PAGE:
Satellite data for ocean biology, biogeochemistry, and climate research

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Abstract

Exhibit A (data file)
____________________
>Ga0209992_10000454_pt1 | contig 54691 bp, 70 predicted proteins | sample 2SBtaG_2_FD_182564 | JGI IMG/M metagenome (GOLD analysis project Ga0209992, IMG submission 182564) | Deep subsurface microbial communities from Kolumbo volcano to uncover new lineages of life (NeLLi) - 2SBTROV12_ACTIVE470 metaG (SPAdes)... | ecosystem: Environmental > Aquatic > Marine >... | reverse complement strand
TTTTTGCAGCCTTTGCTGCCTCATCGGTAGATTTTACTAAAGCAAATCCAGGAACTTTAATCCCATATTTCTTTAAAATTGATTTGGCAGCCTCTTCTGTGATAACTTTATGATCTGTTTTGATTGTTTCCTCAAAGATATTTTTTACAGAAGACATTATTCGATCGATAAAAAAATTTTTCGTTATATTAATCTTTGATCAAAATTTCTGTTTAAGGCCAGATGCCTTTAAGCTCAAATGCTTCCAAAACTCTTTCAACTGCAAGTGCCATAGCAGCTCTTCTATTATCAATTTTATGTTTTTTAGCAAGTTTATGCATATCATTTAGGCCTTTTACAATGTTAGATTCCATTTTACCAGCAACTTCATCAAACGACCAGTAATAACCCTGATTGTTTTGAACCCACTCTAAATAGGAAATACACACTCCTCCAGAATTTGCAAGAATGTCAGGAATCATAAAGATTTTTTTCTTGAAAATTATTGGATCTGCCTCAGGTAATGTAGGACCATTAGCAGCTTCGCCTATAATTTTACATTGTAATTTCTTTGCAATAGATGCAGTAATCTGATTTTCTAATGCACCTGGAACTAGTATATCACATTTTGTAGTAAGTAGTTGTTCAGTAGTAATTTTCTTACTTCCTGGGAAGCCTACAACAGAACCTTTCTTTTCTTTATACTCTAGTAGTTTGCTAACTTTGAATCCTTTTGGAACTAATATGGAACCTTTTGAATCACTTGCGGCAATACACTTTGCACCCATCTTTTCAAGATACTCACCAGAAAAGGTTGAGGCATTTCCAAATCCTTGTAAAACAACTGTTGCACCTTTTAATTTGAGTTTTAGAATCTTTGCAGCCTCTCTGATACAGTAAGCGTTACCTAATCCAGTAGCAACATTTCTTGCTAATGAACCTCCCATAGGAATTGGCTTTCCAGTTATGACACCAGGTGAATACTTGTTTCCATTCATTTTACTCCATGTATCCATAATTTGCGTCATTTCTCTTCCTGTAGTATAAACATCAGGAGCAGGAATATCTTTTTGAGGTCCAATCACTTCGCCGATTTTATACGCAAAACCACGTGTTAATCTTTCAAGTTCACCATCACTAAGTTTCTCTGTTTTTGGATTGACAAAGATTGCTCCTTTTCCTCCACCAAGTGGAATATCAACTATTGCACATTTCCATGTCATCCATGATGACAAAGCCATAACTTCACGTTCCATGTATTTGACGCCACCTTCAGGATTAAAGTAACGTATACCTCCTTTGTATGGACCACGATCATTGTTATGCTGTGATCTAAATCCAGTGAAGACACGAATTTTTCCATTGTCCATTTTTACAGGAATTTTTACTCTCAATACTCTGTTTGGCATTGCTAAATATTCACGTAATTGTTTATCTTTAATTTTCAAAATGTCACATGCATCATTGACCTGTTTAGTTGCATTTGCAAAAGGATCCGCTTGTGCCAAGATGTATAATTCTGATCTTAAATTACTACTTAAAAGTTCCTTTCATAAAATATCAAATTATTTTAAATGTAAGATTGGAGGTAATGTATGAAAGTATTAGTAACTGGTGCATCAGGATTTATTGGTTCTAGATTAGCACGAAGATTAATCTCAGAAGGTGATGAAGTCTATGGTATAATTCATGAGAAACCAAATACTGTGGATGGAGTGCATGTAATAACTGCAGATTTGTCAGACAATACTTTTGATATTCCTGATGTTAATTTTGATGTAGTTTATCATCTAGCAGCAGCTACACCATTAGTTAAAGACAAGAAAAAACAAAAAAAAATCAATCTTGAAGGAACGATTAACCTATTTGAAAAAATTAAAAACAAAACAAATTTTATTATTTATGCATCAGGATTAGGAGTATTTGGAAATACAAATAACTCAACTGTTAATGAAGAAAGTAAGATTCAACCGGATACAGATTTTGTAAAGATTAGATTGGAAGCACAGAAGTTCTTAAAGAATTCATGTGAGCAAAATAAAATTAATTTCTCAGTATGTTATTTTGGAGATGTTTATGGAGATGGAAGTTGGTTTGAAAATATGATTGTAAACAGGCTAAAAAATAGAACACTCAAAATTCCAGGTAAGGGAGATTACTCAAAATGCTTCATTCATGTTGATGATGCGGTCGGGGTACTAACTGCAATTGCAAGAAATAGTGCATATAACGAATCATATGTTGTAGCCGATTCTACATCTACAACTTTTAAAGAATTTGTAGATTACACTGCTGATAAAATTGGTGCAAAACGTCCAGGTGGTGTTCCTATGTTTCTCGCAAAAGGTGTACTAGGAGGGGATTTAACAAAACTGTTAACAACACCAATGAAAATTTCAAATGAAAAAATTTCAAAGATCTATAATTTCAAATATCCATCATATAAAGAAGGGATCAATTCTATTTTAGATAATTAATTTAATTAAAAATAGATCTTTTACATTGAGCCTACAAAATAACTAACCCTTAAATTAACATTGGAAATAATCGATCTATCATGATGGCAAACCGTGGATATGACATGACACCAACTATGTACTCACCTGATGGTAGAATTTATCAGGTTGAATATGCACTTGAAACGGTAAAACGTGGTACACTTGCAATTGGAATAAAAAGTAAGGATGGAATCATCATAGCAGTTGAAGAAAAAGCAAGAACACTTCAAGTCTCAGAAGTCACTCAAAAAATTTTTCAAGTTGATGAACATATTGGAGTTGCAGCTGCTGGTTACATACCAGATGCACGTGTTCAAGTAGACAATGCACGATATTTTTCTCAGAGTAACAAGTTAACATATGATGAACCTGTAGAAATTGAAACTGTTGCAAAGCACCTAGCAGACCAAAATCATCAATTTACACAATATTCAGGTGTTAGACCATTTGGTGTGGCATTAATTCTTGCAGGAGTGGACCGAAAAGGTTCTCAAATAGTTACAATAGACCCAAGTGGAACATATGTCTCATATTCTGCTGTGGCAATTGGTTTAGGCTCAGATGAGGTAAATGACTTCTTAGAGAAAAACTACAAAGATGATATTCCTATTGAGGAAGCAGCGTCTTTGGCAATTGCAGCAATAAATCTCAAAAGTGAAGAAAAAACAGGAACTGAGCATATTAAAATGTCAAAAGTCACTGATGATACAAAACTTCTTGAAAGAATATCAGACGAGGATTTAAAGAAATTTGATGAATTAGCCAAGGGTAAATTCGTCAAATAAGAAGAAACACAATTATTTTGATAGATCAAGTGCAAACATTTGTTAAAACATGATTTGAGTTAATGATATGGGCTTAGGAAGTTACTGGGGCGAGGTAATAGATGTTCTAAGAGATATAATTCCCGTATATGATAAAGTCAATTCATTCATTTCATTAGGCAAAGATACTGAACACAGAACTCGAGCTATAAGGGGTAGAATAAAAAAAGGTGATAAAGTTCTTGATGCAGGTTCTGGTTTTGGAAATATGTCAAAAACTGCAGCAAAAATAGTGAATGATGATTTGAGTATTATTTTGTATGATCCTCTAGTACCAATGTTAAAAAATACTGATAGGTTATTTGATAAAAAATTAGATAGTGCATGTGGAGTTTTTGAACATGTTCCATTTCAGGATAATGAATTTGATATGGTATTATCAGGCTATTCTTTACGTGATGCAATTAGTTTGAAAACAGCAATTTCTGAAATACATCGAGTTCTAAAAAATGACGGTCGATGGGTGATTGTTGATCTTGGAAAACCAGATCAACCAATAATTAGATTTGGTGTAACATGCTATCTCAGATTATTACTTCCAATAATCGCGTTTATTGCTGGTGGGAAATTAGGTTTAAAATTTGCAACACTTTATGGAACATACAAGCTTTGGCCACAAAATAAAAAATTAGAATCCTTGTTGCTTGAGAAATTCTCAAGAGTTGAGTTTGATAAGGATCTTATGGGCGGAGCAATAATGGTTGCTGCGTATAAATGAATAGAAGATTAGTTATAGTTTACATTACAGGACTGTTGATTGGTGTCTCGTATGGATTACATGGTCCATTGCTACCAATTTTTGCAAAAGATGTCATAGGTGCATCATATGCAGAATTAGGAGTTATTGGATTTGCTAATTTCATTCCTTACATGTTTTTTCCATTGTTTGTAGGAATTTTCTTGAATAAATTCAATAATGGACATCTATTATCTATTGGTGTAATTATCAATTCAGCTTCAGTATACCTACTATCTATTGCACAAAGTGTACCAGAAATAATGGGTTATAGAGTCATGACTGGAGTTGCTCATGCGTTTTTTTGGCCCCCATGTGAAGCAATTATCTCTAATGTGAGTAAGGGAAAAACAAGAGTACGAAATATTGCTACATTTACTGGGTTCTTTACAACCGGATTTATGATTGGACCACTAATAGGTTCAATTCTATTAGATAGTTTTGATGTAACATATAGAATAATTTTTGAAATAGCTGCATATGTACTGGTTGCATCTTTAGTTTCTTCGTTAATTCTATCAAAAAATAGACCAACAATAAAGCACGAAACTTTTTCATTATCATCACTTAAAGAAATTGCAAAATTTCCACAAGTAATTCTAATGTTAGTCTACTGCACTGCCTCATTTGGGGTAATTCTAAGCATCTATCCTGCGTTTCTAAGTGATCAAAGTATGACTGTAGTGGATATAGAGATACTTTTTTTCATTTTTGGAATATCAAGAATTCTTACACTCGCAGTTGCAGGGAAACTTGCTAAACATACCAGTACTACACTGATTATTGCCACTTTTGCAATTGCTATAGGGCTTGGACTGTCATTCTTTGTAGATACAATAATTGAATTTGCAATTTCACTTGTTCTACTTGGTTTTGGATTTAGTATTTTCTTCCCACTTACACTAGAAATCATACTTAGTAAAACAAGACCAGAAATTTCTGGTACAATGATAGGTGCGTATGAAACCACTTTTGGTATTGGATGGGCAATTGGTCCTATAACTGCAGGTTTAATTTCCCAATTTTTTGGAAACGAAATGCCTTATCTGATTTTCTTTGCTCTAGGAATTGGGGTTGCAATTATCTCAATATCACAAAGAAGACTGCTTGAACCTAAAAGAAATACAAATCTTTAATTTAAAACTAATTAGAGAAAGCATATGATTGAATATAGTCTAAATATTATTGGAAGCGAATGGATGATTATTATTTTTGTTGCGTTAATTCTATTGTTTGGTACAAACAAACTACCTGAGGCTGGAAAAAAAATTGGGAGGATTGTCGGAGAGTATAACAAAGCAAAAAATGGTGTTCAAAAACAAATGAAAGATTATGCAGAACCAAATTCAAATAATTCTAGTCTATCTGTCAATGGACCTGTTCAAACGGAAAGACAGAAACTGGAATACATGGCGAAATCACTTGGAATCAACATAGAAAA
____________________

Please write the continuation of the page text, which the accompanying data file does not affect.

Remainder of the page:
Understanding how the effects of increasing atmospheric carbon dioxide (CO2) concentrations and higher surface temperatures cascade through the ocean's physical and biogeochemical systems is a major theme of NASA's Ocean Biology and Biogeochemistry Program, and this requires decadal time series of accurate global satellite measurements of key marine biological properties, such as phytoplankton chlorophyll a concentration. Such time series have been a primary NASA objective since the mid-1980s when the results from the Coastal Zone Color Scanner (CZCS),a proof-of-concept program (sparse global coverage with a limited post-launch validation program), demonstrated that space-based retrievals of ocean water-leaving radiances (Lw's) and chlorophyll a concentrations were sufficiently accurate for quantitative research.

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